The recent release of the White Star RPG has started a discussion about settings and rules. Tenker weighs in with two posts, here and here, and there is some excellent comments attached to both. Even my friend Tim of Gothridge has some good thoughts on the matter.
What I would like to point out is that what came first in the world of tabletop RPGs were the campaigns, notably Blackmoor, Greyhawk, El Raja Key, Tekumel, etc. The rules came afterwards. From reading Playing at the World, Hawk & Moor, and other accounts back in the day, the focus was on one thinking of doing something interesting first, and then figuring out the rules to make that happen.
And based on my own experience in the late 70s and 80s, that pretty much the natural way of approaching it. Rules are important as they enable the whole thing to be a challenge rather than just some elaborate daydream or break apart on the "Bang you're dead, no I am not" issue.
The importance of DnD and other published rules is that they show what possible. My first encounter with the DnD rules ignited my imagination in a way no other game had to that point. Compared to the Avalon Hill and SPI games I owned, classic DnD was a uninteresting wargame. But it was perfect for exploring worlds that only existed in my imagination with the virtue of being able to do it in the time and budget of a hobby.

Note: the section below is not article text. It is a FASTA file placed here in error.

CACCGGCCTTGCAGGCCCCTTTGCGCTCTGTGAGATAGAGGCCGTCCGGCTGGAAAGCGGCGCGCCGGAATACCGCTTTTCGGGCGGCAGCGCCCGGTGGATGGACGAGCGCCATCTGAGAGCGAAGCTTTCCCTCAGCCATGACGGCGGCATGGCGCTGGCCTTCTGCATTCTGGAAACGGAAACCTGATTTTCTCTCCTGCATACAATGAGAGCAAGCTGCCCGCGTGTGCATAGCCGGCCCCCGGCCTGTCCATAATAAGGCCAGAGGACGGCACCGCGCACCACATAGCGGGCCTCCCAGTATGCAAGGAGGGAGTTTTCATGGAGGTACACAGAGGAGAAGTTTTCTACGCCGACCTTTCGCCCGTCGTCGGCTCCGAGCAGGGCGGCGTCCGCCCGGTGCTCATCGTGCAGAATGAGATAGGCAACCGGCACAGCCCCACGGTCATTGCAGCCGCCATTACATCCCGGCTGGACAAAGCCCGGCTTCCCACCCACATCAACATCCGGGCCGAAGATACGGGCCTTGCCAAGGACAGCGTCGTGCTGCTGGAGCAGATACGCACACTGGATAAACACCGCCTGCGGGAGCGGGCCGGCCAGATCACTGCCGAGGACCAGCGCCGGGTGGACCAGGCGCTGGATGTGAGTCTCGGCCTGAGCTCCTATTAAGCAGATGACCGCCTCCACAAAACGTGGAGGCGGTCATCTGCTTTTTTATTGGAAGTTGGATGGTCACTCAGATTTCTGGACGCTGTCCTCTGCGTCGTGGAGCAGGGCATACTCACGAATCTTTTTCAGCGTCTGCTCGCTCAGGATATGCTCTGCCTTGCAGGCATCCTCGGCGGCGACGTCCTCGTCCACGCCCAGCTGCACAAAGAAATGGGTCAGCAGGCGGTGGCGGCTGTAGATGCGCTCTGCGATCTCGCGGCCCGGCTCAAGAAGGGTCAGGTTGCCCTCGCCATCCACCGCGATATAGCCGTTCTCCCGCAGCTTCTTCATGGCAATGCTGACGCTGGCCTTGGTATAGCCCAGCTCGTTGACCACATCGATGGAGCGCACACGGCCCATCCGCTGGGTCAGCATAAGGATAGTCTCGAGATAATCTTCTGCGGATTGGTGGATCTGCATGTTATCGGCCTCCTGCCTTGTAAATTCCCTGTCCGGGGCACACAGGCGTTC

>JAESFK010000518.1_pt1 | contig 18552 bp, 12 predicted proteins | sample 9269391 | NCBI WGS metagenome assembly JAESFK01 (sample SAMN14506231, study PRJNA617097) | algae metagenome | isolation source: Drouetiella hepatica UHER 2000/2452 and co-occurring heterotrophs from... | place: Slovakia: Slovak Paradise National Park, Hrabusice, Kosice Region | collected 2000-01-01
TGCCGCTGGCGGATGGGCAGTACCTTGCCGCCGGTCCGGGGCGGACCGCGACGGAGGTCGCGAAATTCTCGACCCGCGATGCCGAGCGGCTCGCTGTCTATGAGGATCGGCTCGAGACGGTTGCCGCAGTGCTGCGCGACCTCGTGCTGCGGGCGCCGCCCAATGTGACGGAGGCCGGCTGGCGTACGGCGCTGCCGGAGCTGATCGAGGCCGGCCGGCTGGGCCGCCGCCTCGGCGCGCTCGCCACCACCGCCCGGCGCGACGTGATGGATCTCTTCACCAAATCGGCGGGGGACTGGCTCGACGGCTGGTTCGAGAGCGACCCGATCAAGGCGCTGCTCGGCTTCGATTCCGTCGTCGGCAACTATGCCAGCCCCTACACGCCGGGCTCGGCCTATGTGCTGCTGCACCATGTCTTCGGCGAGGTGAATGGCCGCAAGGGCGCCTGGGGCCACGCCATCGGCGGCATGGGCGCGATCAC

In my view White Star and many of the other OSR games are not innovative examples of game design. But where they excel is in exposing words of imagination in a way that makes people go "Yeah I can see how that done." and inspires them to realize their own worlds. Again within the time and budget of a hobby.
I will say that while I appreciate and respect settings like Tekumel, Spears at Dawn, and Arrows of Indra. They are not really my cup of tea. My preference is for bog standard fantasy world but with depth; Harnworld, Ars Magica, or the old Thieves' Guild from Gamelords. I think we only scratched the surface of the interesting adventurers that can be set in such worlds.
In short we need both and that it is all grist for the mill in coming up with adventures and campaigns for our players.